This K22 Transition Career Development Award is designed to provide support to help facilitate career and research development. My (Brian Barth, Ph.D.) training thus far in the fields of lipid biochemistry, normal and malignant cell biology, and nanomedicine, has prepared me for a career as an independent academic researcher. My career goals are to obtain additional training to prepare me for a career as an independent tenure-track scientist, and to establish a dynamic research program at an academic institution that focuses on leukemia biology and experimental therapeutics. My research goals are to identify sphingolipid- and redox- mediated mechanisms that can be exploited for the development of translational anti-leukemia therapeutic strategies. This K22 proposal will provide me the necessary resources to accomplish these goals, which will make me more competitive for future R01 funding. This proposal provides a career training plan that includes informal mentoring from an advisory committee, didactic training, teaching and mentoring of others, as well as defined milestones. My advisory committee is a strength of the application, consisting of noted experts that will ensure the fulfillment of my career development plan. Of particular note, this plan will include research laboratory training in each of their respective laboratories. This K22 proposal also includes a novel research project focused on evaluating a role for autophagy regulation of ceramide metabolism and activation of the NADPH oxidase in the pathobiology of acute myeloid leukemia (AML). The most common type of leukemia in adults is AML. An understanding of the underlying molecular mechanisms that mediate the underlying biology of AML is essential to the development of preventative and therapeutic strategies. Ceramide is a bioactive sphingolipid long implicated as a regulator of cellular stress and apoptosis. However, recent evidence has emerged challenging this dogma and suggesting that ceramide species are elevated in primary malignant specimens and as a function of disease stage/prognosis. NOX enzymes have gained notoriety as key players in normal cellular homeostasis as well as a variety of pathological processes. NOX enzymes play key roles in the regulation of cellular processes by modulation of redox-sensitive phosphatases and transcription factors, and have been shown to be stimulated by ceramide. NOX has also been shown to affect proliferation in AML, influence monocytic AML subtypes ability to interfere with normal immunity, and to affect oxidative signaling in AML. The generation of ceramide by complex sphingolipid turnover, or through exogenous supply, is mediated through lysosomal catabolic pathways yet the process of ceramide-regeneration is not understood. In this research study, autophagy will be investigated as a mechanism of ceramide-regeneration given preliminary data suggesting its elevation in AML as well as the elevation of ceramide in poor prognosis AML.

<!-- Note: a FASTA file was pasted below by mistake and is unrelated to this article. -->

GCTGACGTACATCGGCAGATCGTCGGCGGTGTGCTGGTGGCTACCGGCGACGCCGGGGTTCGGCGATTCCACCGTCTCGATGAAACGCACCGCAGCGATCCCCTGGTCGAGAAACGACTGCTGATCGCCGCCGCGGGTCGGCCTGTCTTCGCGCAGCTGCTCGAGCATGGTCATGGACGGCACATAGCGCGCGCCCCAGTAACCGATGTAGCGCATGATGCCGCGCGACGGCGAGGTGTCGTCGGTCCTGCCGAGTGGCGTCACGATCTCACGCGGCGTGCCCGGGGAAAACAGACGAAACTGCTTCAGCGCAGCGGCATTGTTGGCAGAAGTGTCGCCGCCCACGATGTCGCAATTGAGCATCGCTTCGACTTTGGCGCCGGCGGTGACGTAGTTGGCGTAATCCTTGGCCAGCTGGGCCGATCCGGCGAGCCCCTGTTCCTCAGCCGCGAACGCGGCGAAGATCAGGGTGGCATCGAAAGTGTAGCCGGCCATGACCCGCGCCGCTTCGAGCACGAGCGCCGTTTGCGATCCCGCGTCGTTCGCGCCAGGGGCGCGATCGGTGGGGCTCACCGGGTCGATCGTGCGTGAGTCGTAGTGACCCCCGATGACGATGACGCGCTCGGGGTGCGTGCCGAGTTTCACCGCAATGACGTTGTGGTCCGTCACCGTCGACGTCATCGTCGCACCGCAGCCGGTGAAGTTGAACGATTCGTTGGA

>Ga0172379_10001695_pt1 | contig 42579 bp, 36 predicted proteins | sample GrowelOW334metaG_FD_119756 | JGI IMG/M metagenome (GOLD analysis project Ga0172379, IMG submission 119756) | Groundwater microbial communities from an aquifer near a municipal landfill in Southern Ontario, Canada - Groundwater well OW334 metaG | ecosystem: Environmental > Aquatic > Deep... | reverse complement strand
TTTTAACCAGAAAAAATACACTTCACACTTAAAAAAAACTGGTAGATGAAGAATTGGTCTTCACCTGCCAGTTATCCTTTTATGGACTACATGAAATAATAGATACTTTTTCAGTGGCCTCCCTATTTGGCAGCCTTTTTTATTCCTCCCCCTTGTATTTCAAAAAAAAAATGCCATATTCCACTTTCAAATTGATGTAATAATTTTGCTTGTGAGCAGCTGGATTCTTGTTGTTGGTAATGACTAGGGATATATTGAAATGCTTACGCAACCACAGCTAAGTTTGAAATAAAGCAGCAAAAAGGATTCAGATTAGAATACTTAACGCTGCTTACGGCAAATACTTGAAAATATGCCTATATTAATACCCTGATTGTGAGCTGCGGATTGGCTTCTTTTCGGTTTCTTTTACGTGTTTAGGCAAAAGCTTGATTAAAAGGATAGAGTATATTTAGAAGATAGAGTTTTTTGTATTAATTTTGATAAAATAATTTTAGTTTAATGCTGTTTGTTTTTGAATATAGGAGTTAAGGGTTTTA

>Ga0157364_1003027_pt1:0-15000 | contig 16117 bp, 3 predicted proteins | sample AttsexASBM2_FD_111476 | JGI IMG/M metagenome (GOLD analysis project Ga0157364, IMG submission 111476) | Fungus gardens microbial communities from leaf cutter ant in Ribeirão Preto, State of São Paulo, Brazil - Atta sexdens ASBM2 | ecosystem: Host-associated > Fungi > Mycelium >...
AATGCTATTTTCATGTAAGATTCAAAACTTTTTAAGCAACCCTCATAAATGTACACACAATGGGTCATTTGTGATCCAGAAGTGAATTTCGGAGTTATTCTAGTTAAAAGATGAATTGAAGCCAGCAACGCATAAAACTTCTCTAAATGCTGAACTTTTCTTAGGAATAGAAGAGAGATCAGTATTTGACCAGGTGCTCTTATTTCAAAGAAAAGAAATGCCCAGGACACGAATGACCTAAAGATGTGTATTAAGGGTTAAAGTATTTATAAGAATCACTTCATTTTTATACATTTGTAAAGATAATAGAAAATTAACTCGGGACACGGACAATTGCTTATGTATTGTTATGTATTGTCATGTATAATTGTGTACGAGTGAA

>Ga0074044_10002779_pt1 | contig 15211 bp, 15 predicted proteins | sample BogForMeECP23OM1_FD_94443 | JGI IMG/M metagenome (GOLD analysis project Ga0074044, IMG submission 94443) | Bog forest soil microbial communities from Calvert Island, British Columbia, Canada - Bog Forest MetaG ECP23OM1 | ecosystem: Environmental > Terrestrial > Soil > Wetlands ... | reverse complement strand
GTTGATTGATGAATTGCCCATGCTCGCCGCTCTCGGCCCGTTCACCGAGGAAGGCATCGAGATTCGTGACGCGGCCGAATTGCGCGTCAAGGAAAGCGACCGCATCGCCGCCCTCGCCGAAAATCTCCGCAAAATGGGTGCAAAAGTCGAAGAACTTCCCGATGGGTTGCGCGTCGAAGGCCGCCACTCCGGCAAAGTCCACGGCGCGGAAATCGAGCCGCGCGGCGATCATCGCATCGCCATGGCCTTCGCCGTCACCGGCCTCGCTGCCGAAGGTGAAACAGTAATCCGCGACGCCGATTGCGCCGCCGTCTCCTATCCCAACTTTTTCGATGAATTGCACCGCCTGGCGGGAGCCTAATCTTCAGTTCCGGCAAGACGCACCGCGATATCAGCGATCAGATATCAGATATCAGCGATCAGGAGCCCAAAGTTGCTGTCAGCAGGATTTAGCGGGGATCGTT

The specific aims of this research study are to: 1) evaluate a role for autophagy in the regulation of ceramide metabolism in AML, and 2) evaluate NADPH oxidase activation as a pro-leukemogenic pathway mediated by ceramide in AML. It is hypothesized that autophagy will regulate the generation and accumulation of endogenous ceramides in poor prognosis AML, and that this elevation in ceramides will trigger NOX activity that will augment pro-growth and pro-survival signaling pathways otherwise upregulated by leukemogenic transformations. To test this hypothesis, ceramide accumulation and therapeutic sensitivity will be evaluated following pharmacological or molecular inhibition of autophagy as well as NOX. Additionally, murine models engrafted with human patient AML will be treated with autophagy and NOX inhibitors in combination with ceramide-based therapeutics. Overall this K22 proposal will provide for: 1) career development plan that with allow me to establish myself as an independent translational leukemia researcher, and 2) research support that will demonstrate a role for autophagy in the regulation of ceramide metabolism in AML, as well as a role for ceramide-activated NOX in the pathobiology of AML. Finally, this proposal will lead to the development of autophagy and NOX inhibitors as agents to combine with ceramide-based anti-AML therapeutics.
Acute myeloid leukemia (AML) is a hematological disorder with profoundly poor clinical outlook. This study will evaluate autophagy regulation of ceramide metabolism and activation of the NADPH oxidase in the pathobiology of AML.
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